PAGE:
A modern version of meta tags, schema markup is code that you can add to your website’s pages to help Google serve more visual search results such as snippets. If you’ve ever seen search results that are longer and list out a site’s main pages; or highlight an important piece of data; or contain a 5-star ranking system or list of events, then you’re familiar with schema markup. Google favors pages that use schema markup because it makes those pages’ search results more useful to searchers. As a bonus, they also cause search results to stand out from the rest of the others on the page.

Keywords in URL

A remnant of old-school SEO from the 2000s, putting the keyword(s) you’re targeting in the URL of the page is still a best practice, although its weight in the algorithm is minimal.

Keywords in Header Tags

Including keywords in a page’s H1, H2, and H3 tags is a best practice that makes a small difference in a page’s ranking ability. You shouldn’t overdo this practice, but it’s worth keeping in mind. 

Keywords in Meta Description Tags + 18 Other Factors

There are 19 other factors that our team has observed make some difference in a site and/or page’s ability to rank. Although a website that is battling a competitor to move from the #2 spot to the #1 should be looking at every opportunity to improve, the majority of marketers don’t need to think too hard about them.

Changes in Google’s Algorithm Since 2020

The main changes that Google made to its algorithm in 2021 that differ from 2020 are as follows:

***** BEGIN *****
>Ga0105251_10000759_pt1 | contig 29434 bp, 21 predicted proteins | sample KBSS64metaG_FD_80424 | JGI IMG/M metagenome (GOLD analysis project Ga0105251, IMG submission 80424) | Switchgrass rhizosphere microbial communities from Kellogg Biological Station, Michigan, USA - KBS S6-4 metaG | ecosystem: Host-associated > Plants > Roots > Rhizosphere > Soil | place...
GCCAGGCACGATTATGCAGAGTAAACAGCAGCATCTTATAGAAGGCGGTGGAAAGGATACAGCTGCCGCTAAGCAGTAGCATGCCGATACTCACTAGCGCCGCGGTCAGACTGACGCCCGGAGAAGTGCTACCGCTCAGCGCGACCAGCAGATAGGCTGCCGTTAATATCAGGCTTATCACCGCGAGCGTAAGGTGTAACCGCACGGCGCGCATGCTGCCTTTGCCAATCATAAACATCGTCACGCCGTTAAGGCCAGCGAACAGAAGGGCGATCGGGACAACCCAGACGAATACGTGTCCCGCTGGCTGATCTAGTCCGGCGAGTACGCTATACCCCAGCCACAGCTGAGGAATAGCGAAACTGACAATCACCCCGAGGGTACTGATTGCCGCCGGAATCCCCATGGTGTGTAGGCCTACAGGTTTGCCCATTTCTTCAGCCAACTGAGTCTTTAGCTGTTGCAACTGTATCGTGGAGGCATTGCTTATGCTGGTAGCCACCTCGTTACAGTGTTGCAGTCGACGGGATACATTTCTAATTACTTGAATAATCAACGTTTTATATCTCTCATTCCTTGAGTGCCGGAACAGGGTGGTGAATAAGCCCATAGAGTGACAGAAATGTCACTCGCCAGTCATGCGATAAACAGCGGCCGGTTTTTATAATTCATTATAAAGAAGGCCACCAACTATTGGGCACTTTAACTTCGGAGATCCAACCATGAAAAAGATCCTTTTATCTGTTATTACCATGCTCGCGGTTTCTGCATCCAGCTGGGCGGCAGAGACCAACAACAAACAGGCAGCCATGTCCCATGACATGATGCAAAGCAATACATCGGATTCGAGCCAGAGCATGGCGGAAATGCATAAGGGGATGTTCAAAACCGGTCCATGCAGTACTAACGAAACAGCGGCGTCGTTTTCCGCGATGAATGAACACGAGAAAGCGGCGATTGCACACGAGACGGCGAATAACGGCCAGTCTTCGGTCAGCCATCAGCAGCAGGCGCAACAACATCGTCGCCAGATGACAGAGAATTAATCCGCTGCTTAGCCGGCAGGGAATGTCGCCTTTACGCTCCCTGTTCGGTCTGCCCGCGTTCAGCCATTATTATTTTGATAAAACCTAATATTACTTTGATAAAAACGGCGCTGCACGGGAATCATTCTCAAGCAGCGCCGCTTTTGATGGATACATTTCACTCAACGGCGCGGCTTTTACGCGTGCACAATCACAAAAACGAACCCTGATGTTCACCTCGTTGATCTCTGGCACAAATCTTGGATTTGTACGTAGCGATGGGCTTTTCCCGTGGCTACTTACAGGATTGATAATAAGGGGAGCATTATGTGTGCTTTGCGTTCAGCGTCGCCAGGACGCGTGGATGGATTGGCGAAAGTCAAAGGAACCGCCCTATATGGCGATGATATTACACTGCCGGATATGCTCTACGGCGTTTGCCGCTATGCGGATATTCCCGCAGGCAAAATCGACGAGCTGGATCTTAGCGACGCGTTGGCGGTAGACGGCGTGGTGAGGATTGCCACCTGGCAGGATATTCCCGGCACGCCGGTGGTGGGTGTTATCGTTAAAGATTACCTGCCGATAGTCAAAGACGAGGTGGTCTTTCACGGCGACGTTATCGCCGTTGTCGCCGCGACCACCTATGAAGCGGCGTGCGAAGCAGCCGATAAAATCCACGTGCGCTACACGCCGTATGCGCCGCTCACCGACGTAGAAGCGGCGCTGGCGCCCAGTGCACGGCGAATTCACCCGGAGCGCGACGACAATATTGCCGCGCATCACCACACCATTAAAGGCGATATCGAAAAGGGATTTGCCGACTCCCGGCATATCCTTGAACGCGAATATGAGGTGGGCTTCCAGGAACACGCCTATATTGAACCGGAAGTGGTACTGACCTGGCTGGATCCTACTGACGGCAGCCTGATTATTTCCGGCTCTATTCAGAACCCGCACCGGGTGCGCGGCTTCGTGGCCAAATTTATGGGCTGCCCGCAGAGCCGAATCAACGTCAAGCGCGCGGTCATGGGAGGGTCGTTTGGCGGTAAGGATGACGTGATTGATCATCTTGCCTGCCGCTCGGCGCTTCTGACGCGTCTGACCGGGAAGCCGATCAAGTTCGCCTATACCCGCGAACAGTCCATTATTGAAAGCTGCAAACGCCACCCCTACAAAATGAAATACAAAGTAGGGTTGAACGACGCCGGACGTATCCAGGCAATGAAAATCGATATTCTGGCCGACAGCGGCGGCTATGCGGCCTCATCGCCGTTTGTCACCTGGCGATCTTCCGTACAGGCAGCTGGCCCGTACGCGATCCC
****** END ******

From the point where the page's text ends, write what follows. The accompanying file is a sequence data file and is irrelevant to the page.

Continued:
• The #1 factor, consistent publication of engaging content, edged up in importance by one percentage point
  • Whereas previously, the concept of creating hubs of interlinked pages focused on the same keyword was tied into Consistent Publication of Engaging Content, Keywords in Meta Title Tags, and Internal Links, this year it warrants its own category: Niche Expertise
  • Mobile-friendliness lost one percentage point, mostly because Google assumes mobile-friendliness and now only penalizes sites that have made no efforts in this area
  • Keywords in meta titles increased by one percentage point, further cementing the importance of a well-thought-out keyword strategy that responds to visitors’ search intent
  • Social signals continued their decline, seemingly counterintuitively. Our team believes this is because Google tracks so much data about its users that it doesn’t need to rely on social data as much as it once expected


The complex program that Google’s algorithm once was has settled into a shorter list of factors that require attention but not obsession. Owing to its continued eradication of low-quality SEO—an effort that first took shape in 2009 and is now all but complete—Google is much better able to fulfill its mission of creating the best possible search experience for its users by serving those users fast, relevant, and high-quality search results. What this means for marketers is that you must have a system around SEO and content production that is both organized and intentional, with each post targeting a different keyword that a member of your target audience would search. Each post should be the best treatment of the subject you can possibly deliver. From there, links, mentions, high engagement, and other important algorithm factors should accrue in your favor.

Evan Bailyn

Evan Bailyn is a best-selling author and award-winning speaker on the subjects of SEO and thought leadership. Contact Evan here.